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I have the following classes:

  • Project
  • Person
  • Person > Developer
  • Person > Manager

In the Project model I have added the following statements:

has_and_belongs_to_many :people
accepts_nested_attributes_for :people

And of course the appropriate statements in the class Person. How can I add a Developer to a Project through the nested_attributes method? The following does not work:

@p.people_attributes = [{:name => "Epic Beard Man", :type => "Developer"}]
@p.people
=> [#<Person id: nil, name: "Epic Beard Man", type: nil>]

As you can see the type attributes is set to nil instead of "Developer".

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4 Answers 4

up vote 5 down vote accepted

I encountered a similar problem few days ago. The inheritance column(i.e. type) in a STI model is a protected attribute. Do the following to override the default protection in your Person class.

Rails 2.3

class Person < ActiveRecord::Base

private
  def attributes_protected_by_default
    super - [self.class.inheritance_column]
  end
end

Rails 3

Refer to the solution suggested by @tokland.

Caveat:

You are overriding the system protected attribute.

Reference:

SO Question on the topic

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note: this works for Rails 2.3, see my answer below for Rails 3 –  tokland Jul 4 '12 at 8:59
    
@tokland, I hadn't visited this question for sometime. I have updated my answer with a Rails 3 solution. –  Harish Shetty Jul 4 '12 at 21:52
    
great. I'd write a simple def self.attributes_protected_by_default, but whatever. –  tokland Jul 4 '12 at 22:05
    
@tokland, you are right over-riding the class method is easier. When I was testing that approach, as I had a funky object/class state in my irb session and the super call didn't work. –  Harish Shetty Jul 4 '12 at 22:28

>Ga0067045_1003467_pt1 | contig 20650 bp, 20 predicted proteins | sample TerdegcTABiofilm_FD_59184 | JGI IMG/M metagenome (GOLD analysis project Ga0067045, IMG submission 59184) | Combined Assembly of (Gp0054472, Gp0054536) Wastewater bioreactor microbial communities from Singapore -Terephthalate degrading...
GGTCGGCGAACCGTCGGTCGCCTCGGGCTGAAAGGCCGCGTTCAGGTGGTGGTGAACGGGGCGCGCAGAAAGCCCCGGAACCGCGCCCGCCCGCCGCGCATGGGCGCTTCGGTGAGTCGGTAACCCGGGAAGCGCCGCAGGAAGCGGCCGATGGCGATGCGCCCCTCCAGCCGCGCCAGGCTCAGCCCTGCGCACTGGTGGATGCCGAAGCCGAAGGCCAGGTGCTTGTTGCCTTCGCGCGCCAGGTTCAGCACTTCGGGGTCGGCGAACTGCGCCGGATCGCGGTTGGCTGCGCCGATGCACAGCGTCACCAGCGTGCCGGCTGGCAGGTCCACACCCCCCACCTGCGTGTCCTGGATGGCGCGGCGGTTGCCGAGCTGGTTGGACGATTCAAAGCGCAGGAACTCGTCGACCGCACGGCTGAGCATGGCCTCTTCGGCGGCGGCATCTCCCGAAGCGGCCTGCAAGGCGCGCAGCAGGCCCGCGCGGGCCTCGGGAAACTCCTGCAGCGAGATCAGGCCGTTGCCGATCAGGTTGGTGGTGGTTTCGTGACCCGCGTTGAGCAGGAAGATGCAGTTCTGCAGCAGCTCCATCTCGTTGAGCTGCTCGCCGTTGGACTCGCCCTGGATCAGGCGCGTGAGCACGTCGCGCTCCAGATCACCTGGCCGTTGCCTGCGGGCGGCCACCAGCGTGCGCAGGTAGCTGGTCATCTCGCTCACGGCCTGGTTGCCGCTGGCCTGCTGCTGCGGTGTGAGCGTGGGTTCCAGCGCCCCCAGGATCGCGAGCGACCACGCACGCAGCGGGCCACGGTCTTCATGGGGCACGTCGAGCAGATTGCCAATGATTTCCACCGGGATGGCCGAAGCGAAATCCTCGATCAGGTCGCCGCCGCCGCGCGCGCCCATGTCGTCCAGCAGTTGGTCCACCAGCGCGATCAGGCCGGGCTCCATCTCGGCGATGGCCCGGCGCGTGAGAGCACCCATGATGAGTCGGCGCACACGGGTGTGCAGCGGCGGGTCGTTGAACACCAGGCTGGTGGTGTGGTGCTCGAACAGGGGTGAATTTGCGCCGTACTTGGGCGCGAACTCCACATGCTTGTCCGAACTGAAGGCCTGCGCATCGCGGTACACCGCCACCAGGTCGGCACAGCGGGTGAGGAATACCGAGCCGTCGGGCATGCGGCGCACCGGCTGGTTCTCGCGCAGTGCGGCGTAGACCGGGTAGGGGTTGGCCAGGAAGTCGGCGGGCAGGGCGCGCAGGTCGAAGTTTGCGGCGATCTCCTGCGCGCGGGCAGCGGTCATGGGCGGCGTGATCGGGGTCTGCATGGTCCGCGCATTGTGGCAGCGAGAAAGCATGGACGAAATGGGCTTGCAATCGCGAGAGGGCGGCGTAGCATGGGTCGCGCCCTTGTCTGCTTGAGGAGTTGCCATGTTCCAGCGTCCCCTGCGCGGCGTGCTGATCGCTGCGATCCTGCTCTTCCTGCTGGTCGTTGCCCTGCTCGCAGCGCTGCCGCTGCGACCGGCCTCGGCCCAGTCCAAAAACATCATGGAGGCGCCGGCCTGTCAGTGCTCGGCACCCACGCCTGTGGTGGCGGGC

Solution for Rails3: attributes_protected_by_default in now a class-method:

class Person < ActiveRecord::Base

  private

  def self.attributes_protected_by_default
    super - [inheritance_column]
  end
end
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+1 this is concise.. –  Harish Shetty Jul 4 '12 at 22:32
    
Note: Make sure you put this near the top of the class, before any calls to attr_protected. The first call to attr_protected will cause it to call whatever version of attributes_protected_by_default is currently defined, which will be the default version from AR unless you've overridden it by that point... –  Tyler Rick Nov 28 '14 at 18:31

Patches above did not work for me, but this did (Rails3):

class ActiveRecord::Reflection::AssociationReflection
  def build_association(*options)
    if options.first.is_a?(Hash) and options.first[:type].presence
      options.first[:type].to_s.constantize.new(*options)
    else
      klass.new(*options)
    end
  end
end

Foo.bars.build(:type=>'Baz').class == Baz

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This solution works for associations, but not for stand along STI object construction. I have updated my answer with a generic Rails 3 solution. –  Harish Shetty Jul 4 '12 at 21:54

For those of us using Mongoid, you will need to make the _type field accessible:

class Person
  include Mongoid::Document
  attr_accessible :_type
end
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